Speaking of Spider-Man, the phrase usually associated with him, “With great power comes great responsibility” applies to John Walker as well. Given Cap’s mantle was an honor, one that proved too much for him to bear. His potential to be the next great Captain America exists and his abilities in battle are without doubt, but it’s the intangibles needed to replace Steve that are missing. Losing Lemar, getting beaten by Ayo and the Dora Milajae and his own personal demons snowballed into the horror show he’s become. It’s a burden carried by Sam as well in a poignant moment when Bucky, teeming with disgust, throws the tarnished shield at him. The disgrace put upon the shield and Nico’s blood are on Sam’s hands as well. Sam’s regret is clear as he tries to wipe away the blood and it’s in this moment that he realizes it’s up to him to restore honor to the shield.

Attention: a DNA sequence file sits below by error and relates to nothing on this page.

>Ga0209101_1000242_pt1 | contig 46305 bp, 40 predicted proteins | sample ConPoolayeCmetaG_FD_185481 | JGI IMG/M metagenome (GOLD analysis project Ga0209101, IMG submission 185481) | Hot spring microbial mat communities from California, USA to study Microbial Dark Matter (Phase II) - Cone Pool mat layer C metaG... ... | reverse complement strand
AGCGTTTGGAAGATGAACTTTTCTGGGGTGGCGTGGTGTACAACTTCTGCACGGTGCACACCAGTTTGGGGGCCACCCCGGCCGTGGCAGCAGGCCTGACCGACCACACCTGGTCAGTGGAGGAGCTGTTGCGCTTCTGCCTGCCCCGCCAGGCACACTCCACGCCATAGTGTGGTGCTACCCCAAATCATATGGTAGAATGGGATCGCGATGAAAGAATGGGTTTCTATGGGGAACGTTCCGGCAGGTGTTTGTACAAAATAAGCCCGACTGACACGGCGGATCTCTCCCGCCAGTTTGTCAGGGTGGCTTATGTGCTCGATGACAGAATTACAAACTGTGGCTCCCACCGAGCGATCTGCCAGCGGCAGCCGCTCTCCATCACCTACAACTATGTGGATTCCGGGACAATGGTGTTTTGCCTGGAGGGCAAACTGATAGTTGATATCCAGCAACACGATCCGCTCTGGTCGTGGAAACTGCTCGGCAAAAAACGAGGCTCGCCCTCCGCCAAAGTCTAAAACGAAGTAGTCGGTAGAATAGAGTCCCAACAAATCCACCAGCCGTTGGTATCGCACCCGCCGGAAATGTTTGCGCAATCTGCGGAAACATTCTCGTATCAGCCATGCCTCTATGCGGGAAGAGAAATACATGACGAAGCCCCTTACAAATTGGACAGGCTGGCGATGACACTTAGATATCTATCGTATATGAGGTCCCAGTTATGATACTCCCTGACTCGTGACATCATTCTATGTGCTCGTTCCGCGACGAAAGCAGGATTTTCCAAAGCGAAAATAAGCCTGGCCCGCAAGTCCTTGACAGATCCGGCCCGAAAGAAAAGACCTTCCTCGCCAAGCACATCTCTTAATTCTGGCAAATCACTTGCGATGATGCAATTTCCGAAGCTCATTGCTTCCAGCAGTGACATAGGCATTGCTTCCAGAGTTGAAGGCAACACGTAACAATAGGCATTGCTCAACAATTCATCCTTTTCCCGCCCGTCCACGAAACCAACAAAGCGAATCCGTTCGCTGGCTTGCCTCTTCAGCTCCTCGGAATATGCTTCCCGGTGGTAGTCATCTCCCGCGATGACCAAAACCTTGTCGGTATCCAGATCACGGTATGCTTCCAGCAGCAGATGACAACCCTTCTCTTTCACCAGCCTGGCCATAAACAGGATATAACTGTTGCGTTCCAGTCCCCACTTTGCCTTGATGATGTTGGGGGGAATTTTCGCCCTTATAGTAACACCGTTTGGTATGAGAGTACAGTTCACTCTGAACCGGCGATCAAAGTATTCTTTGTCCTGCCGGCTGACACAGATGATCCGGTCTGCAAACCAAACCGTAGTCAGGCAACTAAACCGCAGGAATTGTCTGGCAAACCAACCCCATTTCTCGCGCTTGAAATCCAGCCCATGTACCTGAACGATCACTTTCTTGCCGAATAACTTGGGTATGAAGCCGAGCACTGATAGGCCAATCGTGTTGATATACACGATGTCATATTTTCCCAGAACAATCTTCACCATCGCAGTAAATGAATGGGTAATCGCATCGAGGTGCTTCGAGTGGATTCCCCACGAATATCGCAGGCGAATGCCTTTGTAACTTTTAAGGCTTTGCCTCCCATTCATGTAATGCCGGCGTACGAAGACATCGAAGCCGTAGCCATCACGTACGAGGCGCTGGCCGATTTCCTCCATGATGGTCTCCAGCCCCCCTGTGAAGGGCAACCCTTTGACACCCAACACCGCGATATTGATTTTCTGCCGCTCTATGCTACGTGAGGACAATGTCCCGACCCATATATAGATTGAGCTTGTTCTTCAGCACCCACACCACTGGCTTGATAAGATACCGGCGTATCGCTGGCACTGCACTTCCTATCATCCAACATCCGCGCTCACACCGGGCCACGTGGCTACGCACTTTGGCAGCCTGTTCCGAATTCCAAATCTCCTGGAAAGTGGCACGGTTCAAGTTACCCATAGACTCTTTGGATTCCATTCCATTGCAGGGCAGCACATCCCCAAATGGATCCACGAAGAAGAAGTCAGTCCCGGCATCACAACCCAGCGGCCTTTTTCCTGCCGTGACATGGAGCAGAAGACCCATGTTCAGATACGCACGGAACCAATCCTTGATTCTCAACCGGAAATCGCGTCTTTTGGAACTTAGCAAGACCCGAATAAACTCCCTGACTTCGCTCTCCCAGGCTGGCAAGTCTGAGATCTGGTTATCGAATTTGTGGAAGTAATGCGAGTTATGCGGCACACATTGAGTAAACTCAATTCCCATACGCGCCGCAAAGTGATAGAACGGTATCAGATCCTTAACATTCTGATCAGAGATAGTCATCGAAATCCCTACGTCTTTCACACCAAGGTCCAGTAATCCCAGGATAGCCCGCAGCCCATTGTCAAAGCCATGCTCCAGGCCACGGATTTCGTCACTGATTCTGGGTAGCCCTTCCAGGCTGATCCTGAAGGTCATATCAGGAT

There is a load of soul searching in Truth. Sam’s struggles with the shield’s legacy are compounded with keeping his family business afloat. Bucky’s identity is tied to the shield, a link to what he was before he became the Winter Soldier. There’s also his unfinished business with Zemo and his betrayal of the Wakandans. The GRC’s sweep of the camps have rounded up Karli’s followers, further disillusioning her. Walker’s court martial does nothing to weaken his belief that he’s Captain America, but his rebuke of the senator prosecuting him exposes what is at the heart of The Falcon and the Winter Soldier.
The casual way people are cast aside cuts across several characters. Karli’s whole raison d’etre is the fight for the GRC to give displaced people such as herself a home post blip. As a defiant John Walker argued, he was built by the government to do the very thing he’s on trial for. Murder and mayhem outside of the public’s glare might work in Afghanistan but when those same actions are perpetrated using the iconic stars and stripes then there’s an issue. Walker’s international incident shelves Bucky and Sam resulting in Torres confiscating Falcon’s clipped wings. Sam’s need to make sense of everything leads him back to Isaiah Bradley where the truth sets them both free.